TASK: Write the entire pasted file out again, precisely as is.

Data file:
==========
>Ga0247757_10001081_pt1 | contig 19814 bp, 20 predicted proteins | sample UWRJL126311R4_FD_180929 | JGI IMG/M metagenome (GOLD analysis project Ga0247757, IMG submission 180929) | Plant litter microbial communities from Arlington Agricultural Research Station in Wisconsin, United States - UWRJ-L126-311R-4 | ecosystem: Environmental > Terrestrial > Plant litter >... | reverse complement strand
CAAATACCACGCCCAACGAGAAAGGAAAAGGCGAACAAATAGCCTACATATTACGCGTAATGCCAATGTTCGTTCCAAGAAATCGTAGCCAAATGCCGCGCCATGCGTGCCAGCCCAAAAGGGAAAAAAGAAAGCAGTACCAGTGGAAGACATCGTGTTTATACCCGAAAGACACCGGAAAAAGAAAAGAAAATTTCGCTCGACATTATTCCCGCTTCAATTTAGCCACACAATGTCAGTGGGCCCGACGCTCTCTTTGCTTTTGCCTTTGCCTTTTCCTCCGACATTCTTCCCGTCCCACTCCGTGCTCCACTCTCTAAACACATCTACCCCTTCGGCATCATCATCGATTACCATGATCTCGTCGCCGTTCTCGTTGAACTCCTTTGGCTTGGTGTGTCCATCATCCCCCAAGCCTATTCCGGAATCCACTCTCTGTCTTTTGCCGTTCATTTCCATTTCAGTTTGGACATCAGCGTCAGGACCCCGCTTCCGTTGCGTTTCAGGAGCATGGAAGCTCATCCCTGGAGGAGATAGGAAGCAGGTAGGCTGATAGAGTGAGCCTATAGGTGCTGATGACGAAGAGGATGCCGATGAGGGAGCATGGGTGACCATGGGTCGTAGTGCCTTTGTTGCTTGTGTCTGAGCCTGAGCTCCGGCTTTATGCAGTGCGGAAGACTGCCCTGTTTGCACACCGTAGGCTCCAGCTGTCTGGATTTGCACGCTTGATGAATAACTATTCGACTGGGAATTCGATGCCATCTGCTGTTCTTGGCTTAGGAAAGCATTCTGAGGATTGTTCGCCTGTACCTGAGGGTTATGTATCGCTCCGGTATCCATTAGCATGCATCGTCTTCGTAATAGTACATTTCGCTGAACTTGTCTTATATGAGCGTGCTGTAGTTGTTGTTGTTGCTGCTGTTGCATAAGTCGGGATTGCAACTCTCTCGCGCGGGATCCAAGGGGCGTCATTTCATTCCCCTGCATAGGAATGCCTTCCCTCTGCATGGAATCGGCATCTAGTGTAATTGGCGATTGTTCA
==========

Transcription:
>Ga0247757_10001081_pt1 | contig 19814 bp, 20 predicted proteins | sample UWRJL126311R4_FD_180929 | JGI IMG/M metagenome (GOLD analysis project Ga0247757, IMG submission 180929) | Plant litter microbial communities from Arlington Agricultural Research Station in Wisconsin, United States - UWRJ-L126-311R-4 | ecosystem: Environmental > Terrestrial > Plant litter >... | reverse complement strand
CAAATACCACGCCCAACGAGAAAGGAAAAGGCGAACAAATAGCCTACATATTACGCGTAATGCCAATGTTCGTTCCAAGAAATCGTAGCCAAATGCCGCGCCATGCGTGCCAGCCCAAAAGGGAAAAAAGAAAGCAGTACCAGTGGAAGACATCGTGTTTATACCCGAAAGACACCGGAAAAAGAAAAGAAAATTTCGCTCGACATTATTCCCGCTTCAATTTAGCCACACAATGTCAGTGGGCCCGACGCTCTCTTTGCTTTTGCCTTTGCCTTTTCCTCCGACATTCTTCCCGTCCCACTCCGTGCTCCACTCTCTAAACACATCTACCCCTTCGGCATCATCATCGATTACCATGATCTCGTCGCCGTTCTCGTTGAACTCCTTTGGCTTGGTGTGTCCATCATCCCCCAAGCCTATTCCGGAATCCACTCTCTGTCTTTTGCCGTTCATTTCCATTTCAGTTTGGACATCAGCGTCAGGACCCCGCTTCCGTTGCGTTTCAGGAGCATGGAAGCTCATCCCTGGAGGAGATAGGAAGCAGGTAGGCTGATAGAGTGAGCCTATAGGTGCTGATGACGAAGAGGATGCCGATGAGGGAGCATGGGTGACCATGGGTCGTAGTGCCTTTGTTGCTTGTGTCTGAGCCTGAGCTCCGGCTTTATGCAGTGCGGAAGACTGCCCTGTTTGCACACCGTAGGCTCCAGCTGTCTGGATTTGCACGCTTGATGAATAACTATTCGACTGGGAATTCGATGCCATCTGCTGTTCTTGGCTTAGGAAAGCATTCTGAGGATTGTTCGCCTGTACCTGAGGGTTATGTATCGCTCCGGTATCCATTAGCATGCATCGTCTTCGTAATAGTACATTTCGCTGAACTTGTCTTATATGAGCGTGCTGTAGTTGTTGTTGTTGCTGCTGTTGCATAAGTCGGGATTGCAACTCTCTCGCGCGGGATCCAAGGGGCGTCATTTCATTCCCCTGCATAGGAATGCCTTCCCTCTGCATGGAATCGGCATCTAGTGTAATTGGCGATTGTTCA